Noxious Weeds of Weber County

A map of Weber County, UT. Dots represent noxious weed populations. Each color is representative of a given species. The blue polygons represent treatment sites for 2023.

Weber County is working hard to manage the invasive plants across the county. The Weed Board, Conservation District, and other entities continue to collaborate through coordinated efforts secure grant funding that targets specific species.

Five species were included in this year’s invasive species mitigation grant: dyer’s woad, yellow star-thistle, Japanese knotweed, phragmites, and garlic mustard. Each of these plants is known to crowd out other vegetation, degrade human-managed landscapes, and contribute to declining ecosystems.

Reports provided by the public provide valuable information that leads to more effective eradication efforts. Currently, the county’s strategy begins with mapping (as seen in Figure 1). After mapping, the county secures funding for eradication and targets predetermined populations each year. The final step monitors eradication efforts from previous years to prevent re-infestation.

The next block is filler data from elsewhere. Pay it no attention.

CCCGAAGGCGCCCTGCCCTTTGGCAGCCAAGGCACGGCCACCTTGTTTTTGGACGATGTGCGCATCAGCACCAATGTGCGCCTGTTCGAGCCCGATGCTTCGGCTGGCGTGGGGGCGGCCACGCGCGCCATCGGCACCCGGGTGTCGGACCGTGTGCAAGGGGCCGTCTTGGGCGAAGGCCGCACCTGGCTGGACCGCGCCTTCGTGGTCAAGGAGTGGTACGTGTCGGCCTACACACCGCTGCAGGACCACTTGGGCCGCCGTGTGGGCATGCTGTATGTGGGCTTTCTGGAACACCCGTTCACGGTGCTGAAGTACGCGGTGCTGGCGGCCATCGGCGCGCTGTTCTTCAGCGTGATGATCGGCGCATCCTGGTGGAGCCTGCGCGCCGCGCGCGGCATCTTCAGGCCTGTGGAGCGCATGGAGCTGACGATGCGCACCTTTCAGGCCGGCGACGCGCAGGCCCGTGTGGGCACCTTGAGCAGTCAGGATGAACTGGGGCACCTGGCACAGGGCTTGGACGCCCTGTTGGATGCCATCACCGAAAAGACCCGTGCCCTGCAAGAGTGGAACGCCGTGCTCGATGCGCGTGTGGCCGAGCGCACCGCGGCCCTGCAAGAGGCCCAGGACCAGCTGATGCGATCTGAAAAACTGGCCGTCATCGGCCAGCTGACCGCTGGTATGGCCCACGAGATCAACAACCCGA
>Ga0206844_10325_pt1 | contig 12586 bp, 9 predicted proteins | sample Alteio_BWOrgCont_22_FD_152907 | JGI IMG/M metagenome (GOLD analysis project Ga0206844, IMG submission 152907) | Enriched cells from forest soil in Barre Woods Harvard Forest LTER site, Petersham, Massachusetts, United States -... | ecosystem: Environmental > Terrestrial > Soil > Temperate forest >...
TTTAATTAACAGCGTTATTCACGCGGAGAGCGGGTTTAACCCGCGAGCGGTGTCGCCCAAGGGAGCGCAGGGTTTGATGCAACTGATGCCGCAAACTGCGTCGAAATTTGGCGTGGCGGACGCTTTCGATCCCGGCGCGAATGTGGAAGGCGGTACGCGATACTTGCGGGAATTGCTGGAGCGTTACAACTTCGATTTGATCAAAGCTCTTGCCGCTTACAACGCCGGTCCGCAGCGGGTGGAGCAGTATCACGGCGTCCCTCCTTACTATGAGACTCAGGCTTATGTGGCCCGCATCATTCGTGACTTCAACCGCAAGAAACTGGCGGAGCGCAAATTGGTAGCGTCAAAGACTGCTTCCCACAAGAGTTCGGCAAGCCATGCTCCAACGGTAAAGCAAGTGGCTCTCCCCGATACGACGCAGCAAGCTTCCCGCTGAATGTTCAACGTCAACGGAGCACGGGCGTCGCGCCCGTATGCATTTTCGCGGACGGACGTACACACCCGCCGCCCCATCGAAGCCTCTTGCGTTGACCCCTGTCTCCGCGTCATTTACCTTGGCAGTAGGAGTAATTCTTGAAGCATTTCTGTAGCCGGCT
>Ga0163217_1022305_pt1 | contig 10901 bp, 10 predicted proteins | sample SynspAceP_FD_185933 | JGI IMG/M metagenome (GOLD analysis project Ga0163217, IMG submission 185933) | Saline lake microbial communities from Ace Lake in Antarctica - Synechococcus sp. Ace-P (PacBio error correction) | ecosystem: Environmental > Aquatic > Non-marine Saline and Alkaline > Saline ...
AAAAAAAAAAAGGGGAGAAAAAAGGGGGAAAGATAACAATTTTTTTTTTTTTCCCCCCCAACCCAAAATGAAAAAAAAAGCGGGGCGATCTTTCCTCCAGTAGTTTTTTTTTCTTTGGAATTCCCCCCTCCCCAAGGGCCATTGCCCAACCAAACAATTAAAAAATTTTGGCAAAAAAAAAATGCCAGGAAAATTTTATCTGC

In addition to reporting weeds, the Weed Board strongly encourages the public to be proactive and manage annual and biennial noxious weeds early in the growing season. For example, dyer’s woad and thistle are much easier to remove when they are small. Pull, hoe, or spray these weeds in the spring before they flower or go to seed. Breaking these weeds’ reproductive cycle can effectively reduce their population.

Some perennial weeds such as phragmites and Japanese knotweed should be controlled after mid-summer. This is because the plant sends all its energy and sap up from the roots to grow new shoots and leaves each spring. While the sap flows upward, eradication efforts will have little effect on the roots of these species. Without killing the roots, these perennials will continue to re-sprout.

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